A Sound Body and Mind

On Children and the Media

If something becomes an integral part of life, to the extent that we possess it at all times and use it for work, communication, recreation, and entertainment for the majority of each day, would you say that it impacts us?  Would you say that it affects our relationships and health?  If we reflect even for a few seconds, I think it’s clear that it would and does.  For this reason, we are starting a series to examine how the integration of modern technology into our lives affects our physical and mental health, beginning with the health of children.

Disclaimer:   Unlike some of you, I don’t have children.  I don’t pretend to have the slightest understanding of what it’s like to raise children.  My aim is not to offer an opinion on parenting, but to present the research and recommendations of experts on the subject of children and media.

In our society, children grow up in a world where media and technology use have been weaved into our lives to an extreme extent.  Media today is not limited to one TV in the living room; most kids have a smart phone by high school (if not earlier), allowing constant unsupervised internet access throughout the day.  The American Academy of Pediatrics published a report on this subject last October, and here are some of their stats:

  • Children age 8-10 average 8 hours per day of media exposure (includes internet, TV, texting, video games etc.)
  • Older kids and teenagers average over 11 hours per day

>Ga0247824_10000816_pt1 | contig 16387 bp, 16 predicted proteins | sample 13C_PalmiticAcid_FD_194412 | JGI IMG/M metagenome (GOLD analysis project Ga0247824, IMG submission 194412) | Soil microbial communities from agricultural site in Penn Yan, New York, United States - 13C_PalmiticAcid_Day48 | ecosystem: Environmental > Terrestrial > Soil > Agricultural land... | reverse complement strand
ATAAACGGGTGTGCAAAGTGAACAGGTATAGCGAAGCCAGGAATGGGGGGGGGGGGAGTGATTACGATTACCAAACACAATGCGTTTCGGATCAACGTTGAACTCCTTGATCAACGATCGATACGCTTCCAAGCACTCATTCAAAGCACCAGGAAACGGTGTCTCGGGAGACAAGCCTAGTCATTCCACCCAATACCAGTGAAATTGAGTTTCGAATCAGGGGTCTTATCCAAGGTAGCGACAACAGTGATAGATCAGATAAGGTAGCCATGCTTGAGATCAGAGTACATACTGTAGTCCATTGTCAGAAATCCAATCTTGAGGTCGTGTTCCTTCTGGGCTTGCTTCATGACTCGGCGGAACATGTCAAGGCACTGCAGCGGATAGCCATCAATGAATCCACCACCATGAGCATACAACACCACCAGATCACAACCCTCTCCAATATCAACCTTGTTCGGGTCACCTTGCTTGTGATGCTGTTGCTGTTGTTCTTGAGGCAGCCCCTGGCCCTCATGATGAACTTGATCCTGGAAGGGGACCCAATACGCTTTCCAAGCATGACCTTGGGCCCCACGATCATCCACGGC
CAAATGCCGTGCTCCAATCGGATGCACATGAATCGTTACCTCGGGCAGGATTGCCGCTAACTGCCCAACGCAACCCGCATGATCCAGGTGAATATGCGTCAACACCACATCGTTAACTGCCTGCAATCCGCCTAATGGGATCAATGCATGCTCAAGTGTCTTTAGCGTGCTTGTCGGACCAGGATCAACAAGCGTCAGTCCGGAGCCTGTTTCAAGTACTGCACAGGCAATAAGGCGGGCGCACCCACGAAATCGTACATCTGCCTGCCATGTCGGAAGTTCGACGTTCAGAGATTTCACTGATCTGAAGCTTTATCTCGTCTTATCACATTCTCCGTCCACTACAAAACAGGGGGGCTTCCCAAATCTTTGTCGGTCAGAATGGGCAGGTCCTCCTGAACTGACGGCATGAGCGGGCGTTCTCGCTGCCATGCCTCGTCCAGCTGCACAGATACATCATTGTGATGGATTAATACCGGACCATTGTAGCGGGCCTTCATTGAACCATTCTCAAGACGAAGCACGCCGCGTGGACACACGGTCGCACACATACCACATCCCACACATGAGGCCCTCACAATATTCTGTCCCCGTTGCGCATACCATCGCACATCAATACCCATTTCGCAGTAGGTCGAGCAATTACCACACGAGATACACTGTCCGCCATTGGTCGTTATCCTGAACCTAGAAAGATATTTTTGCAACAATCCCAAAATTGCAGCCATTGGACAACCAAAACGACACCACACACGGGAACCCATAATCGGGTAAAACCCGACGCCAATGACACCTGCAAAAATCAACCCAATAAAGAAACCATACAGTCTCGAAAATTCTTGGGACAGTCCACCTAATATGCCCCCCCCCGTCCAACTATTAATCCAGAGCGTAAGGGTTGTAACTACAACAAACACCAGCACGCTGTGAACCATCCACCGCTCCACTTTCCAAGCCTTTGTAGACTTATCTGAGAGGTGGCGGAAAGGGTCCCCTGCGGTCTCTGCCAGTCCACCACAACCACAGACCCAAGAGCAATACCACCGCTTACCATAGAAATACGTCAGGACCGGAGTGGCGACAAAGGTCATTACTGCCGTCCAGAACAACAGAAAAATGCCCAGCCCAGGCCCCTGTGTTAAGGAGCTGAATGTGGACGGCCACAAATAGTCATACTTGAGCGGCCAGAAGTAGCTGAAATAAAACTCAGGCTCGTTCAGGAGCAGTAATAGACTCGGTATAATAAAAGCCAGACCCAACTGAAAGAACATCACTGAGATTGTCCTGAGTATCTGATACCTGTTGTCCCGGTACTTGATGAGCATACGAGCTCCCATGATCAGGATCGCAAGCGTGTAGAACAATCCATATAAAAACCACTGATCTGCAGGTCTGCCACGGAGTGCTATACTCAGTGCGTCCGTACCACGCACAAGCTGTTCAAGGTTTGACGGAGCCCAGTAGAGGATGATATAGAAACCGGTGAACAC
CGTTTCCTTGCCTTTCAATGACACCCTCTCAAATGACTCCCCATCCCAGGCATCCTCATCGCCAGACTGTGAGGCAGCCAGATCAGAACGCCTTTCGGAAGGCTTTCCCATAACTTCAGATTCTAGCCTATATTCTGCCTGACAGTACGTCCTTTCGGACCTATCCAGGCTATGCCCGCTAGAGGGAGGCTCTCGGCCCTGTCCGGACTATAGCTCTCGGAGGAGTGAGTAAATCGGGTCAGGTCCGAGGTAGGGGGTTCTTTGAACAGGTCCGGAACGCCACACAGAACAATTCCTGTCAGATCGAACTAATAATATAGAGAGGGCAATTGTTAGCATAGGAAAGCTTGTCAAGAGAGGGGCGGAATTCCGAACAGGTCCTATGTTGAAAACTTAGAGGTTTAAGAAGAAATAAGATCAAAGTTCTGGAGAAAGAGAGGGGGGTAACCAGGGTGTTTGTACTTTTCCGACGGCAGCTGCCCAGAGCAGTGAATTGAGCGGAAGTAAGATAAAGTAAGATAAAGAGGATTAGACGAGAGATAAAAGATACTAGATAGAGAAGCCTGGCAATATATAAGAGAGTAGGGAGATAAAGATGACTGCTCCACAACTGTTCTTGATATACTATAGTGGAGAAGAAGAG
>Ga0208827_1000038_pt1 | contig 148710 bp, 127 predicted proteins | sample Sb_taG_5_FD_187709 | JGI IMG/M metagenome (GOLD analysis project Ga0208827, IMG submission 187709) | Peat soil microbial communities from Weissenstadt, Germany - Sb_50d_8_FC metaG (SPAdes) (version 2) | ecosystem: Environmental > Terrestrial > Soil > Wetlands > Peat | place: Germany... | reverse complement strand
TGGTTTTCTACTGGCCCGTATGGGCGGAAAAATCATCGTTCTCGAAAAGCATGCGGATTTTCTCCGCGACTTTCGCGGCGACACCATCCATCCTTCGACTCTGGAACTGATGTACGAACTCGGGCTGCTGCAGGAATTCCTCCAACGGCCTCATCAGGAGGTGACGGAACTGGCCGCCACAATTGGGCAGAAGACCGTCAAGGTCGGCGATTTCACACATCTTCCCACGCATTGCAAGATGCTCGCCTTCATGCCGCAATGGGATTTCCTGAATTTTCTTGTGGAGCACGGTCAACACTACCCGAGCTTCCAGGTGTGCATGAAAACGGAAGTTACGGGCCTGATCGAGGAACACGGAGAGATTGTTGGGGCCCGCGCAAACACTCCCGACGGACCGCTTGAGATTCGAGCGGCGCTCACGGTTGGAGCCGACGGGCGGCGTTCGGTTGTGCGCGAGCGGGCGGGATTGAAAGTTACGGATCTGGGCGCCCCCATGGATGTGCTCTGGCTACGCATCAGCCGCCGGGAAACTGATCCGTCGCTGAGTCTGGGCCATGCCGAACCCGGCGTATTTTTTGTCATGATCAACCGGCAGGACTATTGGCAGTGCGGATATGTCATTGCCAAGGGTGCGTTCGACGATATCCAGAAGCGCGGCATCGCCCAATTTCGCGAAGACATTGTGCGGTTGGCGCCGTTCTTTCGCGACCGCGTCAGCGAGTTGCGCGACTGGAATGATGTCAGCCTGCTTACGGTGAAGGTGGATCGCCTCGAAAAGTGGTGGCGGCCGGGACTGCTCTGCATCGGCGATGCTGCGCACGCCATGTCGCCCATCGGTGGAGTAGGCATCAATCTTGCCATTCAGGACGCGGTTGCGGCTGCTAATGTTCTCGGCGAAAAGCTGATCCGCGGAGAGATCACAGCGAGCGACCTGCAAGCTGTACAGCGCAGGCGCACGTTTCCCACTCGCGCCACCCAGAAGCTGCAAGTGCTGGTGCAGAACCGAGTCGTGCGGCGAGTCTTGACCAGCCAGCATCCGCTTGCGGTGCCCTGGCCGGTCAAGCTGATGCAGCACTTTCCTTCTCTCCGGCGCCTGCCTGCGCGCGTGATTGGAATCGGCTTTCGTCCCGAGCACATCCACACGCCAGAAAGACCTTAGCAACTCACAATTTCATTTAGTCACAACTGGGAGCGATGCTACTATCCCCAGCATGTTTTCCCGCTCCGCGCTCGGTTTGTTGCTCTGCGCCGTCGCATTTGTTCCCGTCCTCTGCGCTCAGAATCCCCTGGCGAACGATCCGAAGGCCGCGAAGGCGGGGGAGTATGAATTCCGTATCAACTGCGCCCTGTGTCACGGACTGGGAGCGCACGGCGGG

• 71% of children and teenagers have a TV in their bedroom.  1/3 have internet in their bedroom.
  • 75% of kids 12-17 own cell phones

Some of these stats may seem surprising, some may be expected.  Either way, it’s indisputable that the new generation of kids is growing up in a climate saturated with technology.  As most of us likely grew up with the only media being TV, imagine being your ten year old self sitting on the couch for 8 hours a day.  I loved Rugrats and Hey Arnold as much as the next 90’s kid, but I can’t imagine staying glued to the screen for that long–or my mom letting me!

hey arnold

The article cites many ways in which media use can be harmful children.  These include exposure to sexual or violent content, substance abuse, tobacco, and the obvious–if a kid is staring at a screen, it’s not likely that she is running around outside with friends.  The panel did note some positive aspects of media exposure, such as educational programs for young children and “prosocial” media positively influencing teenagers.  They also give recommendations for parents:

  • Total screen time per day should be less than 1 or 2 hours
  • Children under 2 should have NO screen exposure
  • Keep TV and internet devices out of the bedroom
  • Make a home plan for media use, including a “curfew”

I think it’s very important that doctors are looking at media and technology use as a medical issue, and that they are expressing their recommendations to the public.  However, I think the current research is extremely lacking.  The recommendations for use are based on the criteria we talked about earlier (violence exposure, substance abuse, etc).  There is no data about how the drastically increased media use affects children in less tangible ways.  Does being raised in front of a screen affect how a child interacts with other people?  How are relationships being affected?  What about creativity, focus, and attention span?  What about empathy and compassion?

Overall, I think the pediatrician’s recommendations are very helpful to parents, but much more research needs to be done.   In the mean time, we all need to be vigilant about the world of media in which modern children are being raised.

MDB

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3 thoughts on “A Sound Body and Mind

  1. Pingback: If you keep making that face, it might get stuck that way! | Please Tech Responsibly

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